N.Korea@ (Adds Trump comments, details on U.S.-South Korean trade deals)
RICHFIELD, Ohio, March 29 (Reuters) - U.S. President Donald Trump said on Thursday he may hold up a trade agreement reached this week with South Korea until after a deal is reached with North Korea on denuclearization.
"I may hold it up until after a deal is made with North Korea," Trump said in a speech. "You know why? Because it's a very strong card. And I want to make sure everyone is treated fairly," he added.
Senior U.S. officials have expressed concerns privately that Seoul is the weak link in the U.S.-Japan-South Korean alliance and could be too quick to seal a deal with North Korea.
Trump agreed this month to accept an invitation to meet with North Korean leader Kim Jong Un. South Korean officials have said the meeting would take place by the end of May, after a North-South summit in April.
"We're moving along very nicely with North Korea. We'll see what happens. Certainly the rhetoric has calmed down just a little bit," Trump told construction workers in Ohio.
The United States and South Korea earlier this week agreed to revise their six-year-old free trade agreement with a side deal to deter competitive currency devaluation by Seoul and more access for U.S. automakers and drug makers to the South Korean market.
The deal also lifts the threat of a 25 percent U.S. tariff on imports of steel from South Korea in exchange for quotas that will effectively cut U.S. imports of Korean steel by about 30 percent. Without the agreement in place, the tariffs would take effect May 1.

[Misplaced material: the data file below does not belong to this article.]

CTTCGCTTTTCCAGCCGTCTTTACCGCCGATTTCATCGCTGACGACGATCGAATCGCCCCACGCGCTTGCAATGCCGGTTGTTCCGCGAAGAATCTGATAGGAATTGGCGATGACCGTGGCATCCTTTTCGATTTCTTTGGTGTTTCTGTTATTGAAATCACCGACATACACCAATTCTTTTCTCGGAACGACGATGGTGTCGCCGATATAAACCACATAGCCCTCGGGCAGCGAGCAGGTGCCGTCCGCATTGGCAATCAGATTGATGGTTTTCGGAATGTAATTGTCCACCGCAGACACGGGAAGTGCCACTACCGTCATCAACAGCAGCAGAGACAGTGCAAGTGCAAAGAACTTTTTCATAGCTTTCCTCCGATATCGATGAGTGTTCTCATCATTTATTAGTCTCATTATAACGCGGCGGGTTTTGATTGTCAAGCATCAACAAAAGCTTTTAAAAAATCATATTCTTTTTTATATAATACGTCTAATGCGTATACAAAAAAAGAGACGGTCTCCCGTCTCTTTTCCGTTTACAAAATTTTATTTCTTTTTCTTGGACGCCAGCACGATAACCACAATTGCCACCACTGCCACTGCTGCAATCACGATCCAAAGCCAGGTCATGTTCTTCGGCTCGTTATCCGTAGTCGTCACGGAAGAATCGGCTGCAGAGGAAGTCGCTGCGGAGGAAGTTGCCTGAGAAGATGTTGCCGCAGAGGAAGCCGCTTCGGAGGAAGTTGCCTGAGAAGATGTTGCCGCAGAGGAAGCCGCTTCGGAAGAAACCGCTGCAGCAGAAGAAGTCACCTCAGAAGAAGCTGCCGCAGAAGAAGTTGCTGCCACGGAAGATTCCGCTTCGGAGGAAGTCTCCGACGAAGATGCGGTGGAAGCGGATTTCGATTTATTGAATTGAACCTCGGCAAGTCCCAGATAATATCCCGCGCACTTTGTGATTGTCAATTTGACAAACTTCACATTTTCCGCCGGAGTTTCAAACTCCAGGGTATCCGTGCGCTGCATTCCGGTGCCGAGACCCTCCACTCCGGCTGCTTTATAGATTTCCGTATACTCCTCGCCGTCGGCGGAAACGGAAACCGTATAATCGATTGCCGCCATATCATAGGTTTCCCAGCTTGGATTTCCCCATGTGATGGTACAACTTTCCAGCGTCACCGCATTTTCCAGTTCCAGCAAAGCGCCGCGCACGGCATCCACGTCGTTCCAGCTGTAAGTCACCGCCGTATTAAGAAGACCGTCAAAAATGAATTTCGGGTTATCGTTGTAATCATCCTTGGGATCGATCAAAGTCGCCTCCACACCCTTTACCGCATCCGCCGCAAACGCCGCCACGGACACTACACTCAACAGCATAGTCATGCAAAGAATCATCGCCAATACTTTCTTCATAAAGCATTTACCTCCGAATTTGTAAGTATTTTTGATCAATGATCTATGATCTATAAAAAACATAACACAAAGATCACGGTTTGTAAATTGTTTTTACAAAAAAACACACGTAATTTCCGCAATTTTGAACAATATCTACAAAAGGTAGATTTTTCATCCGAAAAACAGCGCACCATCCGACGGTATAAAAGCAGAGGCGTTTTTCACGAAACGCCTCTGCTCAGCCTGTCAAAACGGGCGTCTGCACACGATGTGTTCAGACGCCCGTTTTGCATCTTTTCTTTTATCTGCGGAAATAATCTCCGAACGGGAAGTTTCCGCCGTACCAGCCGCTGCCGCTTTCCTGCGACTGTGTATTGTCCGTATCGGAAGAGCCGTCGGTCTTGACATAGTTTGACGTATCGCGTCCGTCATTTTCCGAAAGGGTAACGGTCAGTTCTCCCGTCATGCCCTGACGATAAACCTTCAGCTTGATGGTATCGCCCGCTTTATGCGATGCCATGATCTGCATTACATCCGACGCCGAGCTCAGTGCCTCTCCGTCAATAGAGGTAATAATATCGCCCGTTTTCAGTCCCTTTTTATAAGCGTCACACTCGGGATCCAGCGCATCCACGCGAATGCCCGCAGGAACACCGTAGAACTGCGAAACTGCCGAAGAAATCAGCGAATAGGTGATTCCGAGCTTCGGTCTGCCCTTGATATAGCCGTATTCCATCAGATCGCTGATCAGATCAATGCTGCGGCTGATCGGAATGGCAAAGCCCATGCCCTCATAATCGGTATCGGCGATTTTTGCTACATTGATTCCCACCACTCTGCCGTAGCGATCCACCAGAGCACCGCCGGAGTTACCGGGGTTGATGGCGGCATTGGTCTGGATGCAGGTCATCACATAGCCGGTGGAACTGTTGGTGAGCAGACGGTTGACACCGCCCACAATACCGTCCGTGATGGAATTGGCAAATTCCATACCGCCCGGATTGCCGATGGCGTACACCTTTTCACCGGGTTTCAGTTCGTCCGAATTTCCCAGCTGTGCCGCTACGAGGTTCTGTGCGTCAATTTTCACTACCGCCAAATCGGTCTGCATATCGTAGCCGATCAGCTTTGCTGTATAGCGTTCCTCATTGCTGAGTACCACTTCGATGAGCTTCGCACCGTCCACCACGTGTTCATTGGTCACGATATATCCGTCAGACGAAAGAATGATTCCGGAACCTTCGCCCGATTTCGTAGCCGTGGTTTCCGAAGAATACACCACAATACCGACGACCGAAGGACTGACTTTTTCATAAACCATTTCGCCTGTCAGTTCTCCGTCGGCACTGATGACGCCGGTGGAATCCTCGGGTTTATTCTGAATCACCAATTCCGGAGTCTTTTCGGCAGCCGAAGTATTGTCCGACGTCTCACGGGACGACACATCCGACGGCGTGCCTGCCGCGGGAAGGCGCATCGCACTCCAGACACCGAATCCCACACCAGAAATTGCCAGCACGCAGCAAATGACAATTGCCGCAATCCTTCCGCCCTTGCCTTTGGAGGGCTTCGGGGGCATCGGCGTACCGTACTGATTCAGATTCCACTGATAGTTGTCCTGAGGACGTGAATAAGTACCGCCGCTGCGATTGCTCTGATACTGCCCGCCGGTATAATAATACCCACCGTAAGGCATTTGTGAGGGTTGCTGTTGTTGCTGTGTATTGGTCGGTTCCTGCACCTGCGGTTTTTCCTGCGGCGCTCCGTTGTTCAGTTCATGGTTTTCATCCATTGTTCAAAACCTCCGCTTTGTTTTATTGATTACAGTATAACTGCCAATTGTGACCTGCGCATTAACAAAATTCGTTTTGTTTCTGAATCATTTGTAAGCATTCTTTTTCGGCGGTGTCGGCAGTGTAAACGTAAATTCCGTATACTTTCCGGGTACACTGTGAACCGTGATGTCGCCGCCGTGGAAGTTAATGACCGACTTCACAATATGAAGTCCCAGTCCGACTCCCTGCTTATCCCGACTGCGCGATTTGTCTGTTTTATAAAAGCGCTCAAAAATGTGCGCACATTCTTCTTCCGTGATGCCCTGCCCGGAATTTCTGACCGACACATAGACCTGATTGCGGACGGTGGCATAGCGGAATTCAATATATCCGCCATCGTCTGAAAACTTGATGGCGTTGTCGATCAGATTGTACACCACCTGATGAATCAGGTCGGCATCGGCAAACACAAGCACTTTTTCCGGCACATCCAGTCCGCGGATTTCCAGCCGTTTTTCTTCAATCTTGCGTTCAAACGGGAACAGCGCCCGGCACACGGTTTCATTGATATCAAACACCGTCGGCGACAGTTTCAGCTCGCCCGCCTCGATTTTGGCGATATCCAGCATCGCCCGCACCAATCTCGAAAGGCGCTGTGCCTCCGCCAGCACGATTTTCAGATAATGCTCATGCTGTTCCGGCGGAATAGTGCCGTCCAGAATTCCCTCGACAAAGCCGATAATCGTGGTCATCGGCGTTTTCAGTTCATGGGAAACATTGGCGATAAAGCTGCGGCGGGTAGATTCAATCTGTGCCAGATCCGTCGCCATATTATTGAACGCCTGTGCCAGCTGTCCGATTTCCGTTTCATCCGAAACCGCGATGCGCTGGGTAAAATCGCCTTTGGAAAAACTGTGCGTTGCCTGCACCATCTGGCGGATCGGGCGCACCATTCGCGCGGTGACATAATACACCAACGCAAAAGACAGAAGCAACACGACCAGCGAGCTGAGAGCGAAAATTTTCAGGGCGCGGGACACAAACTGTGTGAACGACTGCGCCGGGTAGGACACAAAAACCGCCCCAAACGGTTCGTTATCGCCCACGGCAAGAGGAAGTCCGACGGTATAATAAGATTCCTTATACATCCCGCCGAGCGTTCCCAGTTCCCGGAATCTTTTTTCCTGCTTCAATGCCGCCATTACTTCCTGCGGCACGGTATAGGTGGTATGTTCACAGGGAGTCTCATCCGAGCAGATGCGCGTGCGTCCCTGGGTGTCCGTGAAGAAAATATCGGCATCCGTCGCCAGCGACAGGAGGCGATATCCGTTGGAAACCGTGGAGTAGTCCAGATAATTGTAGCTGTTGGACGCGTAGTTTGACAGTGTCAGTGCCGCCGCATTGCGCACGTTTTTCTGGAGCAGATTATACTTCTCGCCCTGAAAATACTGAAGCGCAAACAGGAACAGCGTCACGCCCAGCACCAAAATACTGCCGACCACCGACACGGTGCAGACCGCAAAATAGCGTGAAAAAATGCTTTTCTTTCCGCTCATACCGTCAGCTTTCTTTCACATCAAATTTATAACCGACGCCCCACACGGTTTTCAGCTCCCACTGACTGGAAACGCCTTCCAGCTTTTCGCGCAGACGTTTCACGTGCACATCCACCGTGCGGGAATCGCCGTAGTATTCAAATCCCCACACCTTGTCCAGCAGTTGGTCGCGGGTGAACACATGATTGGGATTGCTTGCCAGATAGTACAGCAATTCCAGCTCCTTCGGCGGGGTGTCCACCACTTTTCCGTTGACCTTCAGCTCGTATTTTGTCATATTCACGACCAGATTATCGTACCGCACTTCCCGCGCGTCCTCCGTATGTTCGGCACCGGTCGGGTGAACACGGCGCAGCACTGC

A statement by U.S. Trade Minister Robert Lighthizer and South Korean Trade Minister Hyun Chong Kim described steel terms as being agreed, with the KORUS free-trade deal changes as an "agreement in principle on the general terms" while details are still being finalized.
The U.S. Treasury and the South Korean Ministry of Strategy and Finance are finalizing the currency terms, they said.
The trade deal changes, which preserve the U.S.-South Korean trading relationship at a critical time for Seoul, do not need Congress' approval but are subject to a 60-day consultation period with Seoul.
A spokeswoman for the U.S. Trade Representative's office did not respond to a Reuters request for clarification on Trump's comments.
State Department spokeswoman Heather Nauert told reporters that she had not heard the president's remarks, but added: "This is not a done deal. It's not a final agreement." (Reporting by Steve Holland and David Lawder; writing by David Lawder and Eric Beech; editing by Jonathan Oatis and James Dalgleish)